For every African that suffers or dies of deprivation, diseases or outright neglect, is being funded by western taxpayers. According to a Clinton administration review reports, the “U.S. spent $27.7 billion on foreign assistance. About 75 percent of that money was spent in the United States to purchase such items as food and equipment sent abroad or the salaries of aid workers”! According to one UN estimated report, about “$200 billion or 90 percent of the sub-Saharan part of the continent’s gross domestic products was shipped to foreign banks in 1991 alone. How can this ever translate into development in Nigeria or Africa?

The food are not grown or developed on African soil and the equipments were not manufactured in it. We can’t continue to be burdened by a gift that would eventually enslave us. We need to use foreign aids to develop our human potentials through education, improve our agricultural output, transform our economies into export based ones and secure our children’s future.

The reality out of Africa remains negative virtues such as corruption, illegitimate governments, human rights abuse records even in a democratic settings, and civil wars, mostly occasioned by the adamant refusal of African leaders to relinquish or share political powers, hence causing aggression by politically excluded groups. To disengage from these unwarranted abys, Nigerians should resist the repulsive aids from international donor agencies. It is nothing but the deceptive “gift of the Greeks”.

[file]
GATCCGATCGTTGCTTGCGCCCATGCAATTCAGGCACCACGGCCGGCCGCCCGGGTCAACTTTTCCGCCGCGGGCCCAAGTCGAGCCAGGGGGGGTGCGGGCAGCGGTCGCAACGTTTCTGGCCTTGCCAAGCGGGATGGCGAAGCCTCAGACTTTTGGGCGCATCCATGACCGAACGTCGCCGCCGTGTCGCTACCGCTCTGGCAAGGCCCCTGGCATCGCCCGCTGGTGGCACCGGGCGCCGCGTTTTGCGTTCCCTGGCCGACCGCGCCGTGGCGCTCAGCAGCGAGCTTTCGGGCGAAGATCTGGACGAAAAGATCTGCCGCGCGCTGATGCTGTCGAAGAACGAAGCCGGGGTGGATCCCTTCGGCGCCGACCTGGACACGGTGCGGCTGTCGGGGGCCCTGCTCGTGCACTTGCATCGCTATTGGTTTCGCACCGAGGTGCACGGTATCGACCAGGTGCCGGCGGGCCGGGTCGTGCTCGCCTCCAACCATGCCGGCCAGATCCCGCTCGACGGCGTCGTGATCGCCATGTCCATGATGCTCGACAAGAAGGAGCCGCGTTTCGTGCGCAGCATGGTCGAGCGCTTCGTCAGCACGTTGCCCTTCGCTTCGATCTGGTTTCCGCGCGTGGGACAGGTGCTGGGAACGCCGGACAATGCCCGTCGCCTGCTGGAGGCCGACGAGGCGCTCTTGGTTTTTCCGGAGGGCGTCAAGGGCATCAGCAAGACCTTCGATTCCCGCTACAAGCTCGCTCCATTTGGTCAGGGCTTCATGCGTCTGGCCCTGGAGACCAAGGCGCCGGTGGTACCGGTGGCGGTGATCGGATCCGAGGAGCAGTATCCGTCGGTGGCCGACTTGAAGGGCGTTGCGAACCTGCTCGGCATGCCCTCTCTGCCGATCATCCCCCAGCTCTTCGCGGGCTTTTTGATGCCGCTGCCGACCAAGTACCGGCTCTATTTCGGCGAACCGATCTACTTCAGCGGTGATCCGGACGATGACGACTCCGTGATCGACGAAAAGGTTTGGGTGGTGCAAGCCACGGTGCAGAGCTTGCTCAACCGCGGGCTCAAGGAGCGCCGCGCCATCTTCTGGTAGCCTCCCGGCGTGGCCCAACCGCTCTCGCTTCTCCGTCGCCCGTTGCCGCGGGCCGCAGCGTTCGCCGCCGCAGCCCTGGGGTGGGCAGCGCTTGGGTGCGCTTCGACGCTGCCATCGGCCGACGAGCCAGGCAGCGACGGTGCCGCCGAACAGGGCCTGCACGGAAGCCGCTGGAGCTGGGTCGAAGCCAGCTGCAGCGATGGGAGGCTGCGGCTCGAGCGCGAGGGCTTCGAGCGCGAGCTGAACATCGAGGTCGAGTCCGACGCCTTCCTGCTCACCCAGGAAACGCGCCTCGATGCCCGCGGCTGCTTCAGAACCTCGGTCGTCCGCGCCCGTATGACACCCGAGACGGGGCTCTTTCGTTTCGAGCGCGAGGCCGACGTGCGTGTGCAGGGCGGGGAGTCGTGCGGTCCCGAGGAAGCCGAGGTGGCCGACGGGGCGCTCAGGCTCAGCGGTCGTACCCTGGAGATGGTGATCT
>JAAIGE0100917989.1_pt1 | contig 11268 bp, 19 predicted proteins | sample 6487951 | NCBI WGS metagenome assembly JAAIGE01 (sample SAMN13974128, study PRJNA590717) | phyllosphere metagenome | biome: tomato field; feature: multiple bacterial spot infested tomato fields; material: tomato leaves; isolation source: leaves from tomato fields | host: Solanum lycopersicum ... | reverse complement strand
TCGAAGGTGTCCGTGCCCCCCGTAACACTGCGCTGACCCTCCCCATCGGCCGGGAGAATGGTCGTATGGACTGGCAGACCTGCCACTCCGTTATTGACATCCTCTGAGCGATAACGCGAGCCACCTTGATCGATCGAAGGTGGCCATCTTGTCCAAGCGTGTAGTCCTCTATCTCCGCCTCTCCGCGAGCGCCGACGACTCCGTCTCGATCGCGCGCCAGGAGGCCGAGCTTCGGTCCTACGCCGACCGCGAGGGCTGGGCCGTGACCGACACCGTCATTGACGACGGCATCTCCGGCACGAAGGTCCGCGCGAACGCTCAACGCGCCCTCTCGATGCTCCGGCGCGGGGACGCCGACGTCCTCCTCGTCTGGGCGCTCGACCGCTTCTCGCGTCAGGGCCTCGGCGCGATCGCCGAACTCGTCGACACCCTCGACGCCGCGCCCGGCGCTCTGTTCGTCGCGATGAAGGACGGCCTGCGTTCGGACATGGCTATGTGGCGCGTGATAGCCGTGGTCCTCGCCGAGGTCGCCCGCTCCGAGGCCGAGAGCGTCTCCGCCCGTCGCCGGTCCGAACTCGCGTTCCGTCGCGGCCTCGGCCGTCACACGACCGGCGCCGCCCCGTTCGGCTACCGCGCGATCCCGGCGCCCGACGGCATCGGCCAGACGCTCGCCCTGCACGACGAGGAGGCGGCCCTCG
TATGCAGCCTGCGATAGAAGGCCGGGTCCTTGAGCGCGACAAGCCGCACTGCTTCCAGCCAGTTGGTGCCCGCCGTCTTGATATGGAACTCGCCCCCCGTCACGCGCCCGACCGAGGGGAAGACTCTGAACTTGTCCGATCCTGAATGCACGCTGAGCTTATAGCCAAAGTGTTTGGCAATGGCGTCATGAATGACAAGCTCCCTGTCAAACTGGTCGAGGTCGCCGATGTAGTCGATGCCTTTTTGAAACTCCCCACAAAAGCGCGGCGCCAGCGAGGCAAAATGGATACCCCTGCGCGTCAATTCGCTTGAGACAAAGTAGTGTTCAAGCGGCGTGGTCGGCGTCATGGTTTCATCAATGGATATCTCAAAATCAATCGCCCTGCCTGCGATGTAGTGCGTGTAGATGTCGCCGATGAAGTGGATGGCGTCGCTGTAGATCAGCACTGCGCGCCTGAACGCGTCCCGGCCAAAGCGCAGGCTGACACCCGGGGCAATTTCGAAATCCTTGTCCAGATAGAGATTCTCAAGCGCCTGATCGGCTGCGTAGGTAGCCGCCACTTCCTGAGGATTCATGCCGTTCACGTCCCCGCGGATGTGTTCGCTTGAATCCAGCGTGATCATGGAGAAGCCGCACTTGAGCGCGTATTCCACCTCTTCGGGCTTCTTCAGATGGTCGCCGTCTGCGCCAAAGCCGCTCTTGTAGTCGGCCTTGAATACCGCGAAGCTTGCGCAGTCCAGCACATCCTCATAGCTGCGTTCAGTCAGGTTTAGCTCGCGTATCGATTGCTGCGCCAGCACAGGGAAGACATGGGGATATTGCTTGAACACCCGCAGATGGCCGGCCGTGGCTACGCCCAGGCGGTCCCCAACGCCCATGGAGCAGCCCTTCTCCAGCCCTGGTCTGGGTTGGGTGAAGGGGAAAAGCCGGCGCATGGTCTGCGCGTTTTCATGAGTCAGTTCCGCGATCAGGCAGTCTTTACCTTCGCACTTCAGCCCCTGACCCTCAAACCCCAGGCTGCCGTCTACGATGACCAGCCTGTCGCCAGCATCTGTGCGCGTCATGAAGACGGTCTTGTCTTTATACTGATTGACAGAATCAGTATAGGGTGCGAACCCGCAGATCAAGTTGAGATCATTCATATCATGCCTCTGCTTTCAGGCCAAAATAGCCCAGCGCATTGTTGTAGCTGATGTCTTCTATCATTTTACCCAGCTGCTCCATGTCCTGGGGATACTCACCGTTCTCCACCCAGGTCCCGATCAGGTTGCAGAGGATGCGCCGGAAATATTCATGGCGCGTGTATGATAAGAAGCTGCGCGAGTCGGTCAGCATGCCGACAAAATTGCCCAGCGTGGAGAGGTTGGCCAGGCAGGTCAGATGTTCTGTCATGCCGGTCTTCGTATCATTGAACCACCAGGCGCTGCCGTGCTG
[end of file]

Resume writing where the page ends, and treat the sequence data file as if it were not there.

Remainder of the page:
Categories: Foreign Aid

Tagged as:

Leave a Reply

Fill in your details below or click an icon to log in:

WordPress.com Logo

You are commenting using your WordPress.com account. Log Out /  Change )

Google photo

You are commenting using your Google account. Log Out /  Change )

Twitter picture

You are commenting using your Twitter account. Log Out /  Change )

Facebook photo

You are commenting using your Facebook account. Log Out /  Change )

Connecting to %s